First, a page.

On Fertile Ground

Posted by on June 7, 2016 in ART | Comments Off on On Fertile Ground

On Fertile Ground

A family plot in Kinnakeet’s “Noth’ard” has inspired four generations of creative women.

by Susan West


Carrie Gray was a young wife with two small babies in 1934 when she left her home on Long Island and moved to her husband’s birthplace — Avon, on Hatteras Island.


She and her husband, Ellis, settled in the section of the village called the Noth’ard. A green highway sign that reads North End Road identifies the area today, but people in the village still say the Noth’ard and still call the village Kinnakeet, the name discarded by the postal service in 1883.


The Grays bought the Methodist Church North building, which was no longer needed after the northern and southern Avon congregations reunited. Ellis, a carpenter and fisherman, set to work converting it into a home for their growing family.


There were no clues foretelling how the family land would become the anchor for four generations of women who have shared their love for Hatteras Island though art. Each artist — Carrie, her daughter Elizabeth Gray Gaskins, her granddaughter-in-law Denise Gaskins and her great-granddaughter Antoinette Gaskins Mattingly — has created art inspired by the environment and influenced by familial bonds.


“We had some good times painting together,” Denise says of her painting sessions with Carrie in the 1980s. “I showed Carrie how to use watercolors, but she took off on her own and had her own style. And Carrie told me stories about the history of the island and the way of life here. She taught me so much.”


Carrie’s style was loose and confident, with a free use of colors and brush strokes that appear almost spontaneous. Flowers were a favorite subject. She painted almost every day from age 76 until she was 85 and signed her work “Mama Carrie.”


“She had a little spot on her front porch where she painted, listening to Jimmy Swaggart preach on the radio with her dog sitting beside her,” Denise recalls.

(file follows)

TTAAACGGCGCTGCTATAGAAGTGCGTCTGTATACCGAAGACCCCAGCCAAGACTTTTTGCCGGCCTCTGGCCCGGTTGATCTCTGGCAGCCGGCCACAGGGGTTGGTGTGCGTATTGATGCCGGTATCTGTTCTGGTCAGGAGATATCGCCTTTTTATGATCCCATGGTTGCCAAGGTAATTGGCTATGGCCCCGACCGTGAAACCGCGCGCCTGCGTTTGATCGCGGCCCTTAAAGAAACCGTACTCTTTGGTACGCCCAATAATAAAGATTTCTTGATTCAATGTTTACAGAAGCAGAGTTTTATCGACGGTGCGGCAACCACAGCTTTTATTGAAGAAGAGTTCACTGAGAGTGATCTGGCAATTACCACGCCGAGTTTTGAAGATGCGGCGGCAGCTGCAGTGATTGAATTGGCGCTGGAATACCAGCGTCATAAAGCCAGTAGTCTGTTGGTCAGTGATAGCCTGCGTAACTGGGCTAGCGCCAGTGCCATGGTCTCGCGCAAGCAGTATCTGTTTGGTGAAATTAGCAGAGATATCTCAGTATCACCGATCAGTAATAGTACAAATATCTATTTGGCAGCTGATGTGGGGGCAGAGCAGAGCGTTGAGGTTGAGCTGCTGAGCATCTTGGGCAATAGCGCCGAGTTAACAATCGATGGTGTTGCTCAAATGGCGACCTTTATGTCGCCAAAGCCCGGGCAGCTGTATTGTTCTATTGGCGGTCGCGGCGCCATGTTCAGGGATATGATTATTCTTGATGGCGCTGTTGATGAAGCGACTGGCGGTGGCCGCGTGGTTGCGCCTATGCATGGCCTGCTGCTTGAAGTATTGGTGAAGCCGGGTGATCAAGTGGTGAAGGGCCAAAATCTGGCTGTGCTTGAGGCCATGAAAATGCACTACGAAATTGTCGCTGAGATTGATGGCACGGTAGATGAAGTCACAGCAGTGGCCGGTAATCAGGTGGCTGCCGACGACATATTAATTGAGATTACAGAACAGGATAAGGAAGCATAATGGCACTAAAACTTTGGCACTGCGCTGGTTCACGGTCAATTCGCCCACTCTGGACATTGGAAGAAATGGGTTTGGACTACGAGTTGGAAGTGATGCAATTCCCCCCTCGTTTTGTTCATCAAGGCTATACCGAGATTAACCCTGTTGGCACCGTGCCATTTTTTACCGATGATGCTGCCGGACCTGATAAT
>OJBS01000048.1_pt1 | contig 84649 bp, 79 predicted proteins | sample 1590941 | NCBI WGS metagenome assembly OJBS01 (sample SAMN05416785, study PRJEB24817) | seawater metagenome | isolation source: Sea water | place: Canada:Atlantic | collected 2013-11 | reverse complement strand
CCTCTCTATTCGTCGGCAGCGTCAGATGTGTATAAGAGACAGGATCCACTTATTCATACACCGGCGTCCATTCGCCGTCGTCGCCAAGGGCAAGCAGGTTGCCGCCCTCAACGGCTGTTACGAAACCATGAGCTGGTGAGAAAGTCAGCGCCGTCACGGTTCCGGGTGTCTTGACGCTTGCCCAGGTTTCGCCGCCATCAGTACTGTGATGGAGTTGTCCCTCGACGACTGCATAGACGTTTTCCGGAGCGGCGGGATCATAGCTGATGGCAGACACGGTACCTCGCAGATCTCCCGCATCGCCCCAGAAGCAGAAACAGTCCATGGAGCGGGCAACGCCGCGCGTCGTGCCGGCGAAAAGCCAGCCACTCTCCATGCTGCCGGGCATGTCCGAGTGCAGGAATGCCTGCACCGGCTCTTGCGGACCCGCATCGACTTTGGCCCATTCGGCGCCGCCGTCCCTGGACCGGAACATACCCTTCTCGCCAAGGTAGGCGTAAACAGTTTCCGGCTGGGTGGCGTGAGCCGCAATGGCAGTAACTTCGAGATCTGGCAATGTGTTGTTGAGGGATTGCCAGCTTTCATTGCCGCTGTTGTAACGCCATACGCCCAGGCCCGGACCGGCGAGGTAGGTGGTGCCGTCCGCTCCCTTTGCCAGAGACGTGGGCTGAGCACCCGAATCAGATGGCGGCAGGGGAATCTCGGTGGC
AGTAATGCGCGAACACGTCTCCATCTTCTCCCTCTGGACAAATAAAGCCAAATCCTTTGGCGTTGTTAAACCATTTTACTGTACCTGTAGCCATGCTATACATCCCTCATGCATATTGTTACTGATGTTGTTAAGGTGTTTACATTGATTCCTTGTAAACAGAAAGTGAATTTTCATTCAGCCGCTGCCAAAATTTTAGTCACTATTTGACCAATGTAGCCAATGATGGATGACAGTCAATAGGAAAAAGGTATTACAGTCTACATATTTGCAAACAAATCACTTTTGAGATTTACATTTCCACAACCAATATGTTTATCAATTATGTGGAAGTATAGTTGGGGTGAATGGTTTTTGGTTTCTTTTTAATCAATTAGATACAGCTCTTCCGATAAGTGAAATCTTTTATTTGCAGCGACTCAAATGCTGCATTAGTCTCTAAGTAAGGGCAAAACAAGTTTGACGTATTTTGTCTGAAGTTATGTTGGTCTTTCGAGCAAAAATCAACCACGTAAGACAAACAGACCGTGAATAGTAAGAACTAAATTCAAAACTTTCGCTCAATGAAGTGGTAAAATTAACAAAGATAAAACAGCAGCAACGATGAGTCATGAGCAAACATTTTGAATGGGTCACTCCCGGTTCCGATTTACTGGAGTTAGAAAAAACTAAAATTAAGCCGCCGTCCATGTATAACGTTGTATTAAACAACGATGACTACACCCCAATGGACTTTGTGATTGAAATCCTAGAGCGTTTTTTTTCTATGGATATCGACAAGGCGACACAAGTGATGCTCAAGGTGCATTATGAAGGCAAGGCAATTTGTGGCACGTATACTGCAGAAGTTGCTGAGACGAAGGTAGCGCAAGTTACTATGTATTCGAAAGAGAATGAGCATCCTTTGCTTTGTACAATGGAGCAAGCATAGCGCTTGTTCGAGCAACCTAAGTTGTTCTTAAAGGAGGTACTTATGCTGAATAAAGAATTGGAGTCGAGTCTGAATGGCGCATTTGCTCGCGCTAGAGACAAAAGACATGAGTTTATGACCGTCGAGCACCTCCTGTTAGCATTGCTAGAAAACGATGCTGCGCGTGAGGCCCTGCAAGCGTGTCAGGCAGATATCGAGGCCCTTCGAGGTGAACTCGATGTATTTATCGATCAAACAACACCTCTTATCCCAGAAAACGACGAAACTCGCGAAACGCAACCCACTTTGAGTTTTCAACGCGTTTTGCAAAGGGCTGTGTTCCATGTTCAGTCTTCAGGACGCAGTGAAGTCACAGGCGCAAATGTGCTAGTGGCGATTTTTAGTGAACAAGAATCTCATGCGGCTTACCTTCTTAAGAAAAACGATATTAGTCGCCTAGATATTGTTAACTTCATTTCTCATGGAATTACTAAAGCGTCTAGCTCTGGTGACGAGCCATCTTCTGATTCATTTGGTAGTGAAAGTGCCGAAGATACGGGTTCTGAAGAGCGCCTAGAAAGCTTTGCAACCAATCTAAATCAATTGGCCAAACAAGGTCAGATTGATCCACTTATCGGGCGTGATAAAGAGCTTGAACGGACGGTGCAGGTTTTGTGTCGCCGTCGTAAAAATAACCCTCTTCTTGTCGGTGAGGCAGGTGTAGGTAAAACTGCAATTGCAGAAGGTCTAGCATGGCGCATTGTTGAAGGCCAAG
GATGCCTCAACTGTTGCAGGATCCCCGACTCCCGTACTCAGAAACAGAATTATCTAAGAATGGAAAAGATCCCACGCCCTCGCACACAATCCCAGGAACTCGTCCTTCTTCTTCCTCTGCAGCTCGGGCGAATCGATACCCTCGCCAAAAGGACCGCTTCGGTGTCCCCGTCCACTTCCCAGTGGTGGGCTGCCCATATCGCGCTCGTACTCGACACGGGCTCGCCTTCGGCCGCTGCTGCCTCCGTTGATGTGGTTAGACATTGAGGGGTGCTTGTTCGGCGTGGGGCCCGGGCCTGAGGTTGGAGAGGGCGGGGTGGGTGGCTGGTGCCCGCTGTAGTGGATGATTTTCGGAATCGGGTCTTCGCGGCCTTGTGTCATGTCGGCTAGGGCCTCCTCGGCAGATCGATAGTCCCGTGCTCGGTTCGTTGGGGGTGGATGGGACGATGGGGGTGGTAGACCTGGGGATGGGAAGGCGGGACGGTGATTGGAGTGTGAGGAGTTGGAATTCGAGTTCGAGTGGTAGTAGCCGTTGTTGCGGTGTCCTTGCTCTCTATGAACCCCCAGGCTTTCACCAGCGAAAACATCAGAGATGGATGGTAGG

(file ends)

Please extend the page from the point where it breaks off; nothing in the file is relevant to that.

Denise grew up in Chesapeake, Va., on a small farm in a house with a ceramics studio. She painted with acrylics until she took classes with Tidewater watercolorist J. Robert Burnell.


“There was no turning back once I found watercolors,” she says. “The colors are much more vibrant and transparent, and the brightness shines through.” Her watercolors often feature shore-side scenes of old boats, fish houses and homes, all tightly rendered in intricate detail.


Even as a child vacationing on the island with her parents, Denise says, “I always felt like I was supposed to be here. I would have a special feeling when we crossed Oregon Inlet, like I was home.”


In 1992 she and her mother-in-law, Elizabeth Gray Gaskins, also a watercolorist, opened Gaskins Gallery on the highway in Avon. In 2002 they moved the business to the family land in the Noth’ard and dedicated the new building to Mama Carrie.


Today the shop is the home of Kinnakeet Clay Studio and Showroom, owned by Denise’s daughter, potter Antoinette Gaskins Mattingly. The gallery represents 40 artists working in pottery, watercolor, metal, photography, textiles and other mediums. Nearly half the artists are local.


“There’s never been a time when visual art wasn’t a part of my world,” Antoinette says. “When we were kids and my mom wanted to paint, we were given paper and paint too and encouraged to go for it.”


She has worked with a variety of mediums but has focused on pottery since 2002. She creates stoneware mugs, platters, plates and bowls as well as decorative wall hangings, all inspired by the island, the ocean and the sound. She favors blue and green palettes, and her work features flowers and nautical subjects, including sea turtles, blue crabs and other marine life.


The detail exemplified in her mother’s paintings and the looser style of her great-grandmother’s paintings both influence her work, she says. “I struggle in both directions sometimes,” she says.


A greater influence, though, was the support from the other artists in her family to explore a wide range of mediums until she discovered pottery, which resonated deeply and immediately with her.


“There’s value in going far and wide,” she says, “but for me, there is a greater value in being close to my family, and it doesn’t hurt that we happen to live in such a beautiful place.”